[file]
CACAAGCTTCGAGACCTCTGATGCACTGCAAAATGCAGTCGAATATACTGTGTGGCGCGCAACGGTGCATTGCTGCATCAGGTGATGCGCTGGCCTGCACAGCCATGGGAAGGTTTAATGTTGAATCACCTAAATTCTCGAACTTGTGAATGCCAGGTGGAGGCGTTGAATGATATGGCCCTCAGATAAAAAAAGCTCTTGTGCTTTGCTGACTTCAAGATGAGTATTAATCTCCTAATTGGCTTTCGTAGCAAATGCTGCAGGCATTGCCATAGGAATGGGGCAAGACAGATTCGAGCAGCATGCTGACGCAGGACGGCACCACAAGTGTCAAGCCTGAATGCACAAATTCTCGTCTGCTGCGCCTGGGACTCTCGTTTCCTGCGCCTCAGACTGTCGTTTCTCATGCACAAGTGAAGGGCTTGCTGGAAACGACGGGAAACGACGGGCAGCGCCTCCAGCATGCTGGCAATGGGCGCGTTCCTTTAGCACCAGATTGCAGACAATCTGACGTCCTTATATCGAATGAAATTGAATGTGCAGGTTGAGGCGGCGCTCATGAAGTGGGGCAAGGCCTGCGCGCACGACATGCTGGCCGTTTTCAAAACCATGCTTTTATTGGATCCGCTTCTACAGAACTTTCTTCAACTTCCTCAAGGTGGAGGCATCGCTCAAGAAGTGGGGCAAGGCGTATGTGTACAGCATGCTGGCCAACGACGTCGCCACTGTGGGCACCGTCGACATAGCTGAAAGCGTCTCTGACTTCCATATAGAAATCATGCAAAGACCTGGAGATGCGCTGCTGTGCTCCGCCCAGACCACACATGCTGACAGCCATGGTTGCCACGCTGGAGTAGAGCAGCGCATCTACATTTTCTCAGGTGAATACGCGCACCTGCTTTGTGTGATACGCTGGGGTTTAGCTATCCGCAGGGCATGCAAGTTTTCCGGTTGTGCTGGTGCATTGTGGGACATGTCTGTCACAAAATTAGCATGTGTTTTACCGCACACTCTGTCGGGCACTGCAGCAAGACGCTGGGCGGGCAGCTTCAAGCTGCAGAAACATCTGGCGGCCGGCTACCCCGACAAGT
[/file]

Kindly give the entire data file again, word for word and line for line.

CACAAGCTTCGAGACCTCTGATGCACTGCAAAATGCAGTCGAATATACTGTGTGGCGCGCAACGGTGCATTGCTGCATCAGGTGATGCGCTGGCCTGCACAGCCATGGGAAGGTTTAATGTTGAATCACCTAAATTCTCGAACTTGTGAATGCCAGGTGGAGGCGTTGAATGATATGGCCCTCAGATAAAAAAAGCTCTTGTGCTTTGCTGACTTCAAGATGAGTATTAATCTCCTAATTGGCTTTCGTAGCAAATGCTGCAGGCATTGCCATAGGAATGGGGCAAGACAGATTCGAGCAGCATGCTGACGCAGGACGGCACCACAAGTGTCAAGCCTGAATGCACAAATTCTCGTCTGCTGCGCCTGGGACTCTCGTTTCCTGCGCCTCAGACTGTCGTTTCTCATGCACAAGTGAAGGGCTTGCTGGAAACGACGGGAAACGACGGGCAGCGCCTCCAGCATGCTGGCAATGGGCGCGTTCCTTTAGCACCAGATTGCAGACAATCTGACGTCCTTATATCGAATGAAATTGAATGTGCAGGTTGAGGCGGCGCTCATGAAGTGGGGCAAGGCCTGCGCGCACGACATGCTGGCCGTTTTCAAAACCATGCTTTTATTGGATCCGCTTCTACAGAACTTTCTTCAACTTCCTCAAGGTGGAGGCATCGCTCAAGAAGTGGGGCAAGGCGTATGTGTACAGCATGCTGGCCAACGACGTCGCCACTGTGGGCACCGTCGACATAGCTGAAAGCGTCTCTGACTTCCATATAGAAATCATGCAAAGACCTGGAGATGCGCTGCTGTGCTCCGCCCAGACCACACATGCTGACAGCCATGGTTGCCACGCTGGAGTAGAGCAGCGCATCTACATTTTCTCAGGTGAATACGCGCACCTGCTTTGTGTGATACGCTGGGGTTTAGCTATCCGCAGGGCATGCAAGTTTTCCGGTTGTGCTGGTGCATTGTGGGACATGTCTGTCACAAAATTAGCATGTGTTTTACCGCACACTCTGTCGGGCACTGCAGCAAGACGCTGGGCGGGCAGCTTCAAGCTGCAGAAACATCTGGCGGCCGGCTACCCCGACAAGT